# The Listener Loop¶

At the end of the previous section, we advised using a for loop whenever it will be known at the beginning of the iteration process how many times the block of code needs to be executed. Usually, in python, you will use a for loop rather than a while loop. When is it not known at the beginning of the iteration how many times the code block needs to be executed? The answer is, when it depends on something that happens during the execution.

One very common pattern is called a listener loop. Inside the while loop there is a function call to get user input. The loop repeats indefinitely, until a particular input is received.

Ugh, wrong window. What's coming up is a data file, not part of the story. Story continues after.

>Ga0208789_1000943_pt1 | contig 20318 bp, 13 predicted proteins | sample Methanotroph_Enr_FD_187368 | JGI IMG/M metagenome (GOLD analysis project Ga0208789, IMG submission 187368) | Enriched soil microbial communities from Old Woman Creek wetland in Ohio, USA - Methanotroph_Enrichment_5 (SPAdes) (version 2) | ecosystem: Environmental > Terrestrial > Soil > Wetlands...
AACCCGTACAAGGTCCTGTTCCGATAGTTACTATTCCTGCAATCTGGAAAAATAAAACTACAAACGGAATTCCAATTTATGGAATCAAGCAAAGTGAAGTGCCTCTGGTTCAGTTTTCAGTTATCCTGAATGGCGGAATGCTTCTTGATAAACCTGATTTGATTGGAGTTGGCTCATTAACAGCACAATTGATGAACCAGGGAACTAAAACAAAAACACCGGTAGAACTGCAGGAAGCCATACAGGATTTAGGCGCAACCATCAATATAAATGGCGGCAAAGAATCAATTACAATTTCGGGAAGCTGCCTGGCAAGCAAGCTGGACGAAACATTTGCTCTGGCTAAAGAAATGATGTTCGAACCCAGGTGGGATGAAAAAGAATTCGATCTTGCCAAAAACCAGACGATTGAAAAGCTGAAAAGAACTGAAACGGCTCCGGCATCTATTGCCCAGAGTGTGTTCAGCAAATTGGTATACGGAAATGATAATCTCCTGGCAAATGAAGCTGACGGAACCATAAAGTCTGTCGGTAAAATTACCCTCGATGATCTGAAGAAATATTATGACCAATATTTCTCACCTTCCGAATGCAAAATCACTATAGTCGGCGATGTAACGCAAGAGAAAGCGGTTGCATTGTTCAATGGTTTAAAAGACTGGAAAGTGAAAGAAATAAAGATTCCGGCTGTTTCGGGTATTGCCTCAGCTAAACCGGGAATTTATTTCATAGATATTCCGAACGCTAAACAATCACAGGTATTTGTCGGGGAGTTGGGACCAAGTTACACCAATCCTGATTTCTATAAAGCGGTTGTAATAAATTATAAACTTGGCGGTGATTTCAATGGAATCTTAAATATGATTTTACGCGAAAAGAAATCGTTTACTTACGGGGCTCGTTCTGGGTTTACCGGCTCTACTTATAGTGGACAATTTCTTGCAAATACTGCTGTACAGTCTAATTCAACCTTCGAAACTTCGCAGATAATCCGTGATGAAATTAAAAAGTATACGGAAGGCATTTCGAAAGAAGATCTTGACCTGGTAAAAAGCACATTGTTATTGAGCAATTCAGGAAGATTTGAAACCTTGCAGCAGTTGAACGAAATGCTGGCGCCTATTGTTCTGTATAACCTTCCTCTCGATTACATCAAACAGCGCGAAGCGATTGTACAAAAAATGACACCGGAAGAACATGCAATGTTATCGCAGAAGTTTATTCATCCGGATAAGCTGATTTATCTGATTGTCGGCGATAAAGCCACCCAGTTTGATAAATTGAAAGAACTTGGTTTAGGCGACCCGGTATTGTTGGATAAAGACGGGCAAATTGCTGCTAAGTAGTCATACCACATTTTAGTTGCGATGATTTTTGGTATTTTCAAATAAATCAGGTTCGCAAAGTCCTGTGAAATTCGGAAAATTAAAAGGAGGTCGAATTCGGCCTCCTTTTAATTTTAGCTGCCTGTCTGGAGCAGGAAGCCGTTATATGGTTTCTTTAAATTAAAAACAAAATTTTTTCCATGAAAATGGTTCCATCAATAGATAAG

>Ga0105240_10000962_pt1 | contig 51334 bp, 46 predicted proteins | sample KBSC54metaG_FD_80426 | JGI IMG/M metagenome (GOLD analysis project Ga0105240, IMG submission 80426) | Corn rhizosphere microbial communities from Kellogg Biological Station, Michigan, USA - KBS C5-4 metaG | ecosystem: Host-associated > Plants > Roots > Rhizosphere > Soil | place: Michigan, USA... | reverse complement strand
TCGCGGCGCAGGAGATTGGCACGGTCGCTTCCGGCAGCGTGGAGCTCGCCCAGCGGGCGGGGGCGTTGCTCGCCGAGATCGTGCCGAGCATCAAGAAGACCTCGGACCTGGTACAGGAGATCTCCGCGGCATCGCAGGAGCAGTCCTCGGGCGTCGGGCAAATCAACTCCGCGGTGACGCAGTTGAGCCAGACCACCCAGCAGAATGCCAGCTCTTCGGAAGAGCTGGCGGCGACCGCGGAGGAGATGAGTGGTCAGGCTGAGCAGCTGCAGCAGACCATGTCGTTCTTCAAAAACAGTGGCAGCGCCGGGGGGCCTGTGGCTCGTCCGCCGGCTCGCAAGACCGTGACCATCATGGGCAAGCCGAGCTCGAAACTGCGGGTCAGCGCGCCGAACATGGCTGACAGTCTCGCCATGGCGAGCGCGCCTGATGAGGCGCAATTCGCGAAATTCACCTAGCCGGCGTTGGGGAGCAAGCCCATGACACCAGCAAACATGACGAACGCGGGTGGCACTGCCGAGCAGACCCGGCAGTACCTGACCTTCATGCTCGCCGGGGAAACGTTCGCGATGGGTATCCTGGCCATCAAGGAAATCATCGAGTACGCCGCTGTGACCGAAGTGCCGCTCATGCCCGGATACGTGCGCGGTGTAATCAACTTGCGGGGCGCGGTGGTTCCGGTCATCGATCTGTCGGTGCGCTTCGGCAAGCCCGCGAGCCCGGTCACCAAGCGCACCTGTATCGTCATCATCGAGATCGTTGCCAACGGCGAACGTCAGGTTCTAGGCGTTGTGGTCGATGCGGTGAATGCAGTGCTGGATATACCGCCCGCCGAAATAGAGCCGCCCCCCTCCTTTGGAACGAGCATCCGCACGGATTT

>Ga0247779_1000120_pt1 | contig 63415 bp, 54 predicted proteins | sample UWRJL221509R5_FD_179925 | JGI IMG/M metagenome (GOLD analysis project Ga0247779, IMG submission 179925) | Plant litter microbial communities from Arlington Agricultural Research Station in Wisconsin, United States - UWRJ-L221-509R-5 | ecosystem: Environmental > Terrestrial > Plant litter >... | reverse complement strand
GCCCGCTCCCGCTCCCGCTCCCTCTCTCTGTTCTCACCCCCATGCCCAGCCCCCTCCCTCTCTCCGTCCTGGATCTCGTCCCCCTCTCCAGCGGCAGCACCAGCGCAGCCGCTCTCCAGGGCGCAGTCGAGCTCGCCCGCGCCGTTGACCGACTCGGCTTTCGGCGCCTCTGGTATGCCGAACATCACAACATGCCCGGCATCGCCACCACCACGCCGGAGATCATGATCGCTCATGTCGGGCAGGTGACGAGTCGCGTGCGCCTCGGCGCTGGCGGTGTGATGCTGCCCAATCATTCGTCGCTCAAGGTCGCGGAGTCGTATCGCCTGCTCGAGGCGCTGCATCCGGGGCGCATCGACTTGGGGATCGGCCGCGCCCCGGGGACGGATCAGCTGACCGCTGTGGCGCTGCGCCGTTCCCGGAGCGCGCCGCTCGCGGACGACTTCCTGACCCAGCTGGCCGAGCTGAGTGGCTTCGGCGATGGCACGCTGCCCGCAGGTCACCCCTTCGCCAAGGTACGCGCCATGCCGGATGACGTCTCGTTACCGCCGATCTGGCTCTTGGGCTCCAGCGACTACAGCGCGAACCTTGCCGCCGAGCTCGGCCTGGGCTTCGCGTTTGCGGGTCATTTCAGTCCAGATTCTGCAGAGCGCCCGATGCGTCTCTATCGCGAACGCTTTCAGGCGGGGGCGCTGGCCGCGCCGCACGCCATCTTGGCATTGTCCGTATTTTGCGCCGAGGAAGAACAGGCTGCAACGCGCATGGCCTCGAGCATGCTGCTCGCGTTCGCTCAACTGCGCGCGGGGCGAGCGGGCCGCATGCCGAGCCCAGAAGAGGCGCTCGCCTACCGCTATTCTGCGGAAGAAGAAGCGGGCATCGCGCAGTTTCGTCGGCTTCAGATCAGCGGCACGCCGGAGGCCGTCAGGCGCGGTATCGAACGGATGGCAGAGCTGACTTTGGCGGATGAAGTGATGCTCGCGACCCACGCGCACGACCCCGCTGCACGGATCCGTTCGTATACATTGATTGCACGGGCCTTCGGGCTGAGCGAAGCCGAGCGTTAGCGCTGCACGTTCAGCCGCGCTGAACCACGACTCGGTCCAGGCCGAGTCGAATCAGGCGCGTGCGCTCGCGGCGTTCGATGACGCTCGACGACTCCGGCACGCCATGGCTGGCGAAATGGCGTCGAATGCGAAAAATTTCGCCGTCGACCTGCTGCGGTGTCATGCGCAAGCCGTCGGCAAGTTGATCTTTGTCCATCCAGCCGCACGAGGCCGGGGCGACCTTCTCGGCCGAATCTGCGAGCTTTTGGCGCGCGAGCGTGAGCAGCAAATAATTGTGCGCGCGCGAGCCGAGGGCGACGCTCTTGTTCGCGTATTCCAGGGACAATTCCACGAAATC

This is just our old friend, the accumulation pattern, adding each additional output to the sum-so-far, which is stored in a variable called theSum and reassigned to that variable on each iteration. Notice that theSum is initialized to 0. Also notice that we had to initialize x, our variable that stores each input that the user types, before the while loop. This is typical with while loops, and makes them a little tricky to read and write. We had to initialize it because the condition x != 0 is checked at the very beginning, before the code block is ever executed. In this case, we picked an initial value that we knew would make the condition true, to ensure that the while loop’s code block would execute at least once.

If you’re at all unsure about how that code works, try adding print statements inside the while loop that print out the values of x and theSum.

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